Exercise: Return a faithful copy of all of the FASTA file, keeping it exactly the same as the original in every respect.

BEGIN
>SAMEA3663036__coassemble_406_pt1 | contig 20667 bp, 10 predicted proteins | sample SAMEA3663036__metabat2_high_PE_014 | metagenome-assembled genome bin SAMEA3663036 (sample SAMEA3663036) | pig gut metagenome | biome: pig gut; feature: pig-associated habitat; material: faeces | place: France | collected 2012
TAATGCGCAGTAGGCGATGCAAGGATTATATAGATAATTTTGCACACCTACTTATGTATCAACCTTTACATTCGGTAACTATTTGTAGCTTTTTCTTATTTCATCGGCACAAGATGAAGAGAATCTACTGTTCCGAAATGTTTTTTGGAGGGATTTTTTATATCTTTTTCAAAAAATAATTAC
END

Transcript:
>SAMEA3663036__coassemble_406_pt1 | contig 20667 bp, 10 predicted proteins | sample SAMEA3663036__metabat2_high_PE_014 | metagenome-assembled genome bin SAMEA3663036 (sample SAMEA3663036) | pig gut metagenome | biome: pig gut; feature: pig-associated habitat; material: faeces | place: France | collected 2012
TAATGCGCAGTAGGCGATGCAAGGATTATATAGATAATTTTGCACACCTACTTATGTATCAACCTTTACATTCGGTAACTATTTGTAGCTTTTTCTTATTTCATCGGCACAAGATGAAGAGAATCTACTGTTCCGAAATGTTTTTTGGAGGGATTTTTTATATCTTTTTCAAAAAATAATTAC